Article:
Radical leftie anti-racist groups were formed up and down the country. In Bradford there was the Asian Youth Movement, set up a year after a violent confrontation between Asian lads and the NF* in Manningham*. The AYM's slogan was `Here to Stay. Here to Fight.' And there was also the United Black Youth League, an organisation that saw twelve of its members put on trial in 1982 when police discovered their stash* of petrol bombs. In court, the Bradford Twelve argued that they were acting in self-defence; that they had to protect their own communities against a proposed skinhead march because nobody else would. `Self-defence is no offence.' They won their case.

This period in the late 1970s and early 1980s was all about politics. About being black. No matter if you were Muslim, Hindu or Sikh. Brothers and sisters. We were all black. Religion and culture didn't come into it, they were irrelevant. If you look at photos of the Free the Bradford Twelve demos, you'll see men in turbans, men with Afros, women in saris. In defence of the mosque, the temple and the gurdwara.

But then it changed again. Bradford Council set up race relations units and equal opportunities policies that gave its citizens the right to be different, for communities to have their own identity and values. It also funded the new Council of Mosques, a vocal* and organised group of men who were there to speak and act on behalf of the city's Muslims. And only the Muslims. And so it became all about Islam. Muslims wanted halal meat* served in schools, to withdraw their children from religious assemblies, to allow them to wear more modest uniforms and to have segregated physical education and swimming lessons for girls. These were precisely the things I'd already been doing for years. I didn't get it at the time, but Dad was a pioneer of multiculturalism, meaning the right of every community to 'maintain its own identity, culture, language, religion and customs', as defined in the city's race relations plan.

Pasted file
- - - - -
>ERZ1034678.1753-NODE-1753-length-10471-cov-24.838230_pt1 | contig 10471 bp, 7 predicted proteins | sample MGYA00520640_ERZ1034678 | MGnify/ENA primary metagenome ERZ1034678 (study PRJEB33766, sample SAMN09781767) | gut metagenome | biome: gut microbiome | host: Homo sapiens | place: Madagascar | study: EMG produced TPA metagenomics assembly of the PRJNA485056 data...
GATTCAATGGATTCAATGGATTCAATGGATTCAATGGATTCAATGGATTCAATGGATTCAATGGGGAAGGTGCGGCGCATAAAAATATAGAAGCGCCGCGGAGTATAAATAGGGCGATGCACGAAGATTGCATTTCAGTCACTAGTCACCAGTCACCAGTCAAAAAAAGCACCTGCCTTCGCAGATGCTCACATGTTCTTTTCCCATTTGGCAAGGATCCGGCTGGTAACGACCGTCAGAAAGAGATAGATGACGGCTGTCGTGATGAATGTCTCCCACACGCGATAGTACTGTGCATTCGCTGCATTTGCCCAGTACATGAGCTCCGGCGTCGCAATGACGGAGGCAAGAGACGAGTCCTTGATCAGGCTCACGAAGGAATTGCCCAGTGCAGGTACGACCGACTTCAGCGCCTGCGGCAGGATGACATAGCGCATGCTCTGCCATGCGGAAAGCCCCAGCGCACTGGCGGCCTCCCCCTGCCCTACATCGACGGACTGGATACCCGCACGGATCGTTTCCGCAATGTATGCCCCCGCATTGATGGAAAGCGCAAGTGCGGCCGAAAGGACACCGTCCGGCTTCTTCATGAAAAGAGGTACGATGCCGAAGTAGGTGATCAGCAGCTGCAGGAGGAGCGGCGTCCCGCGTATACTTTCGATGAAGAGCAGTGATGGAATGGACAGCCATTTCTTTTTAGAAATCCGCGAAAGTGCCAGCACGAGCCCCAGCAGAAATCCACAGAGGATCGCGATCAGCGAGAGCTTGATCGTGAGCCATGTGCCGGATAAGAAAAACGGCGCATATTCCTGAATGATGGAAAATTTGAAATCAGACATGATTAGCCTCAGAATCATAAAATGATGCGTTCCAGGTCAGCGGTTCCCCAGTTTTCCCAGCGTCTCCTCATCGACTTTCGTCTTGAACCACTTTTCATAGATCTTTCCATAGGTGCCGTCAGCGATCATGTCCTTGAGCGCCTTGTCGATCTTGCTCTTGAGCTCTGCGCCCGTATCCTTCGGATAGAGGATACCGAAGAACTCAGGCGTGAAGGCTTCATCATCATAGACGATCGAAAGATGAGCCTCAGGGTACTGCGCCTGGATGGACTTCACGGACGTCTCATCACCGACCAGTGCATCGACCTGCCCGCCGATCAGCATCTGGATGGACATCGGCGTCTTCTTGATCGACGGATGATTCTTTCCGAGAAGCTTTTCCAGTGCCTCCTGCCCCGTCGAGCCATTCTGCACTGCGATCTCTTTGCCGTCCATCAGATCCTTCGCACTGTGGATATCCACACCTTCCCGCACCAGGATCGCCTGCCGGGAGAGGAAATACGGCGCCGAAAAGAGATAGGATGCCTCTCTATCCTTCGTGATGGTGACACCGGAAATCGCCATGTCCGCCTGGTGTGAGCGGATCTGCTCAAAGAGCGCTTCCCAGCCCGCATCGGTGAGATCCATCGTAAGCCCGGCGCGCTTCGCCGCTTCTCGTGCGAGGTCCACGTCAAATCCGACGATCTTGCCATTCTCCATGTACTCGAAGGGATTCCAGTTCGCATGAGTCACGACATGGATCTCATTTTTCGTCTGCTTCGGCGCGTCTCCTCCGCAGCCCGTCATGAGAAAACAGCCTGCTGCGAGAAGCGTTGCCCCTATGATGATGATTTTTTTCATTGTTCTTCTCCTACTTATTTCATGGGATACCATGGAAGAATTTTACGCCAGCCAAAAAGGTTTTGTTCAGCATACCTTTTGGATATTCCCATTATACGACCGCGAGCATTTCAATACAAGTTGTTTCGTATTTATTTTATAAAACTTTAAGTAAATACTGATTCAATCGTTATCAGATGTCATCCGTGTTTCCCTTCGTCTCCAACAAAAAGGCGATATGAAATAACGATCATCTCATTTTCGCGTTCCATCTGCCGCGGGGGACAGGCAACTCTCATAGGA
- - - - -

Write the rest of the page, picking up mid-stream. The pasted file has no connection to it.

And so by the mid 1980s, 'the community' that had previously described itself as 'black' or 'Pakistani' or 'Asian' now described itself as 'Muslim'. Religion took precedence over colour and nationality.

And it was at this very time when `the community' grasped more tightly than ever before on to Islam that my practice of religion fell away.
I didn't read the Koran or fast during Ramadan ,as often as I used to. I didn't pray for a solid twelve hours throughout the Night of Power*. I didn't want to stay at home during Eid*. I certainly stopped going to the mosque. And I only occasionally watched those Islamic videos that Dad rented. It was still there, my faith, I could still hear it around me and in my head, but I had placed a gag over it so it now sounded muffled*, less clear. It was the only way I could do the other things that I wanted to do.

Like read `bad' books, trash novels like 'The Thornbirds'* and 'Flowers in the Attic*' and Vogue magazine. Every month I saved up my spending money so I could pore over every single model in there, staring at each one for hours. I was dumbstruck, fascinated and completely in awe of their astounding beauty, the level of beauty you know you will never ever see in the flesh. Not even Julia Reynolds came close. There were the dimensions of their limbs, long and slender, their flawless complexions, their chic flamboyant clothes, their erotic poses. I knew it was immoral what they were doing — displaying so much flesh, flaunting themselves so — but I couldn't help myself. It was romantic, elegant, civilised and mature. This was the adult life I desired. Stepping out of a New York cab in a cream wool coat, at a dinner party in an off-the-shoulder taffeta gown*, walking my Dalmatian in knee-high black leather boots, on a yacht in a Pucci sarong.